In an interview with the Financial Times, Bank of America's (NYSE:BAC) CEO called his request for $20 billion in aid from the government to complete the acquisition of Merrill Lynch "a tactical mistake" because it led investors to lump the lender in with troubled giant Citigroup (NYSE:C). Instead, he says he should have requested … just $10 billion.

Lewis is right (little picture) and wrong (big picture)
Whether $10 billion or $20 billion, it's still taxpayer-funded support. Ken Lewis is right that B of A and Citi have been lumped together somewhat unfairly, given that there is a difference in quality between the two franchises. However, that is a discussion of degree that obscures a much more important debate regarding a characteristic that the two banks do share: They are both too big to fail (TBTF).

The TBTF doctrine asserts that, beyond a certain size, the government will step in to protect a bank's uninsured depositors and creditors in the event of insolvency. It's been more or less explicit government policy since 1984, when the Comptroller of the Currency characterized the nation's 11 largest banking groups this way (in 1984, the government rescued Continental Illinois, which was later acquired by … Bank of America).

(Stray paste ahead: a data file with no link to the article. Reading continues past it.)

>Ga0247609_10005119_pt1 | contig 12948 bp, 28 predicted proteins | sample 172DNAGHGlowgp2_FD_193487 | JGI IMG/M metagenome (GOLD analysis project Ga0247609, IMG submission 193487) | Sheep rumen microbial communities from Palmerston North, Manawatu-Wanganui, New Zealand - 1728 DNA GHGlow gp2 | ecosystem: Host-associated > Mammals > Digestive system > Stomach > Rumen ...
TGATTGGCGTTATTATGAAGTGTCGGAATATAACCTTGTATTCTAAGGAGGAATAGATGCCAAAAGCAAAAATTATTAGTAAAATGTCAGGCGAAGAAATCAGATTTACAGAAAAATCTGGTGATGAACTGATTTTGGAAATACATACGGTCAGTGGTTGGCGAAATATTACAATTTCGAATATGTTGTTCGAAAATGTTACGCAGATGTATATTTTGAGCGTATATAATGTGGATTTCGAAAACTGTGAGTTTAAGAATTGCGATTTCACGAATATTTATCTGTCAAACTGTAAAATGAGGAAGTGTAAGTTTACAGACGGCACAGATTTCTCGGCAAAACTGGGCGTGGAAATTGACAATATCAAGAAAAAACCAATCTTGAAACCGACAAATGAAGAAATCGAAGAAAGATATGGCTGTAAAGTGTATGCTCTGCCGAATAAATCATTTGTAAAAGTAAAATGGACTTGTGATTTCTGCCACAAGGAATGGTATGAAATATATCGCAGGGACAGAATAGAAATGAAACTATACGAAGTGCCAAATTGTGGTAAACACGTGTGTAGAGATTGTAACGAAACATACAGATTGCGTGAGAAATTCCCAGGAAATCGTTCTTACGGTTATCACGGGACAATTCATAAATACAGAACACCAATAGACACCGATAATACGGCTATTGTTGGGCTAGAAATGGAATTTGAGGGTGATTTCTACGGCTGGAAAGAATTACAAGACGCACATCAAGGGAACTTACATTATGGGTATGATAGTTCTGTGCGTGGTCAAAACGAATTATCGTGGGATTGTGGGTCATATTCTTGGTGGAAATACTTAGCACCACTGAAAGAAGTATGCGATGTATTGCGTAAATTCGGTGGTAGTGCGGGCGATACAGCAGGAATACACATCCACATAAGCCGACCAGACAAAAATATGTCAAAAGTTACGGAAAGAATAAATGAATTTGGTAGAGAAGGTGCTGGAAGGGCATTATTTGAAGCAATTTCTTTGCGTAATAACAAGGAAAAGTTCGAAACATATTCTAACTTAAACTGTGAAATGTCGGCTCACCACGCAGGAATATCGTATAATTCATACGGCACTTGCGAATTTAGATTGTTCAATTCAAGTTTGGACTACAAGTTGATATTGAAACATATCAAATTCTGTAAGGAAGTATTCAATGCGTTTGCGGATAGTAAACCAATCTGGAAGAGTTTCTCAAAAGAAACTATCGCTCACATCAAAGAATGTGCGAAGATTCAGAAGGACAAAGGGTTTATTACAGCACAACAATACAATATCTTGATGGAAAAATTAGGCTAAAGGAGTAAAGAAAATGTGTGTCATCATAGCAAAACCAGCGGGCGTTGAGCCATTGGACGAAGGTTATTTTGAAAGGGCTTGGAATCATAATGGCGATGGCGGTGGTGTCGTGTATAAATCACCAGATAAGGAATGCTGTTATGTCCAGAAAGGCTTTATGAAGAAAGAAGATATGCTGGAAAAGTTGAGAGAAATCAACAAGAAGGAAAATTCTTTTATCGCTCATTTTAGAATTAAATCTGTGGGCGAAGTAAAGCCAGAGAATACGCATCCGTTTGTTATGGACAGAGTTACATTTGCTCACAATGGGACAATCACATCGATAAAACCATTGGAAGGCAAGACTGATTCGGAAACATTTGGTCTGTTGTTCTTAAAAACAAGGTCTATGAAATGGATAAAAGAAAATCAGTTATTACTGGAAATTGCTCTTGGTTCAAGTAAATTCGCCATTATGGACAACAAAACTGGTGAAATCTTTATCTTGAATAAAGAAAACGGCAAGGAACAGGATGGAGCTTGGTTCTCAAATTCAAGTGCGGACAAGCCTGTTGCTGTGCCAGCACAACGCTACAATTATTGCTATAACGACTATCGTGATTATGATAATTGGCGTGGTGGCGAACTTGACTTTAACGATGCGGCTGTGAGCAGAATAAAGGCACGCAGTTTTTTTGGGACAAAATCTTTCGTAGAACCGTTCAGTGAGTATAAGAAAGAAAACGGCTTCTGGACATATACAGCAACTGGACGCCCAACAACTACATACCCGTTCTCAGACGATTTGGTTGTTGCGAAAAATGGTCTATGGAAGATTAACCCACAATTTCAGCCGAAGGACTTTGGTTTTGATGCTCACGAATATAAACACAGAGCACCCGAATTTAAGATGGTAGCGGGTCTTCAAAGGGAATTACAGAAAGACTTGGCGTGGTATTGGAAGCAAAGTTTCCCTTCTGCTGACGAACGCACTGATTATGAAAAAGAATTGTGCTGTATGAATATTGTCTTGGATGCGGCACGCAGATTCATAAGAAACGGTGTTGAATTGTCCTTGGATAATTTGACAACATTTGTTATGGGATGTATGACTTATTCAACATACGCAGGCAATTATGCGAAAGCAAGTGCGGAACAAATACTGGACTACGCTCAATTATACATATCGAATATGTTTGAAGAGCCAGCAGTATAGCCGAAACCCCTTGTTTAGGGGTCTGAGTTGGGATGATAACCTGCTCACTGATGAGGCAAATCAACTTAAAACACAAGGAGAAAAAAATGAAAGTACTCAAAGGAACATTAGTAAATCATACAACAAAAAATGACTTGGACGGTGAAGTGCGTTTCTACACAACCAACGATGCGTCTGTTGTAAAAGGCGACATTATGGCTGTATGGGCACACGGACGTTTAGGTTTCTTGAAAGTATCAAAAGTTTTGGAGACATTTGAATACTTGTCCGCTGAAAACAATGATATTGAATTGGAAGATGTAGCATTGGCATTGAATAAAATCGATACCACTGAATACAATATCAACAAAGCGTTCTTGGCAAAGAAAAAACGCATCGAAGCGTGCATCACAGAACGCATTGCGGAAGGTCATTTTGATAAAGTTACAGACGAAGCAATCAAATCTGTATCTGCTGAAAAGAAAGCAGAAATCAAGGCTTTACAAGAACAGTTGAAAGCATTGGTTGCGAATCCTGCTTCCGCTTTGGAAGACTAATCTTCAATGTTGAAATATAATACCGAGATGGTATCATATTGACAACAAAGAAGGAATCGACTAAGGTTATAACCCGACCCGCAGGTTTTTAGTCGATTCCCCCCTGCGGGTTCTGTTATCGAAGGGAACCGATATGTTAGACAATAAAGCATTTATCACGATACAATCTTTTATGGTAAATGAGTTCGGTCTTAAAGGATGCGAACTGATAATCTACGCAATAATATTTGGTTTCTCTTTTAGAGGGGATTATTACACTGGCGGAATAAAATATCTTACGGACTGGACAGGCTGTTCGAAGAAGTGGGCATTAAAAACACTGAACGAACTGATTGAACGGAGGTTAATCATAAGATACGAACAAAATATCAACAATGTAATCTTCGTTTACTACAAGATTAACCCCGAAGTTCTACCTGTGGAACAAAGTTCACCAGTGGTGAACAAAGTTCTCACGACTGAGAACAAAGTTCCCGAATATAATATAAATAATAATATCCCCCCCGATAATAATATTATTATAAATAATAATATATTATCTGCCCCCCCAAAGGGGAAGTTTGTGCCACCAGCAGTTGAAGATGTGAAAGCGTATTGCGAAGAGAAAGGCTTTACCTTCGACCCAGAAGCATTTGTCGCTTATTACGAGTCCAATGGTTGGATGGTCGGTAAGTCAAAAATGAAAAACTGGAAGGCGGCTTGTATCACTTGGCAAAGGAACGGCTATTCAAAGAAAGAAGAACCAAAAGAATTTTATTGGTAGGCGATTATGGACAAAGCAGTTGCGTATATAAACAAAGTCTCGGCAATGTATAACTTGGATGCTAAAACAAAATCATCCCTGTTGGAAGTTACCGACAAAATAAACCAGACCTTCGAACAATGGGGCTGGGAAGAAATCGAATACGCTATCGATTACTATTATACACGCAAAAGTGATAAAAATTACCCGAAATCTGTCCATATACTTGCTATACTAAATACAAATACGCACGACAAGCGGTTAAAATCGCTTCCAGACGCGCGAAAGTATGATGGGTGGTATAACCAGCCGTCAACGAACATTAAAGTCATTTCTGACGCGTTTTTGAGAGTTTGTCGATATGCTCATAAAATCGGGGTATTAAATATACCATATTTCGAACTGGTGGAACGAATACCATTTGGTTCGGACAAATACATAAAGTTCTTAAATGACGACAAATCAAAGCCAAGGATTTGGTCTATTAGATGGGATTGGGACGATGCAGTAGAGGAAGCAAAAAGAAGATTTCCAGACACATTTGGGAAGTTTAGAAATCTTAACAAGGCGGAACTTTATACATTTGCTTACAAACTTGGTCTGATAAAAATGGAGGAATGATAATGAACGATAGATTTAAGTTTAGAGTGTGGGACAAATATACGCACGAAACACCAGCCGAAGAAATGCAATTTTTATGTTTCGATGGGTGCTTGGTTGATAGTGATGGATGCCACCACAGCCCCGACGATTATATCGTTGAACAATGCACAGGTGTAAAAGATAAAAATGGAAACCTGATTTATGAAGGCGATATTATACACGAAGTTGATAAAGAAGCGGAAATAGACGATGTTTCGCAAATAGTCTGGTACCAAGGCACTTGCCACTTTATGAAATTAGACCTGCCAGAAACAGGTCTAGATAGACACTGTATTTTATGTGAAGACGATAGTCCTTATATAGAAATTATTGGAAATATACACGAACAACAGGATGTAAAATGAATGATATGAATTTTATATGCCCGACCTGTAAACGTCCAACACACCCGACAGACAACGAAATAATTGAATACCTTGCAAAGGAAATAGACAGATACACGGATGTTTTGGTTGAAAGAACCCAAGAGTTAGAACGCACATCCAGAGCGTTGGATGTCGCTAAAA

The big bank subsidy comes due
TBTF is a misguided policy that distorts competitive behavior -- it amounts to a taxpayer subsidy to these banks. The trouble is, most of the time, the subsidy is invisible -- big banks don't fail all that often, after all. During a massive banking crisis, however, it hits the taxpayer with the light touch of a Mack truck. So, who are we (potentially) on the hook for? The threshold for TBTF is estimated to be approximately $100 billion in assets. Today, the list of banks that qualify on that count includes:


Total Assets (U.S.$)

Tier 1 Capital Ratio

Wells Fargo (NYSE:WFC)

$1,310 billion


US Bancorp (NYSE:USB)

$266 billion


SunTrust Banks (NYSE:STI)

$185 billion


Goldman Sachs (NYSE:GS)

$884 billion


Morgan Stanley (NYSE:MS)

$659 billion


Sources: Standard & Poor's Capital IQ, SEC Filings, and investor presentation.

Mr. Lewis and the Obama administration are missing the point. A stress test won't do the trick; either a bank poses a genuine systemic risk, in which case it should be broken up, or it doesn't, and it should be allowed to fail. That's the state of affairs that bankers and regulators should be pursuing.

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Alex Dumortier, CFA, has a beneficial interest in Wells Fargo, but not in any of the other companies mentioned in this article. US Bancorp is a Motley Fool Income Investor selection. Try any of our Foolish newsletters today, free for 30 days. The Motley Fool has a disclosure policy.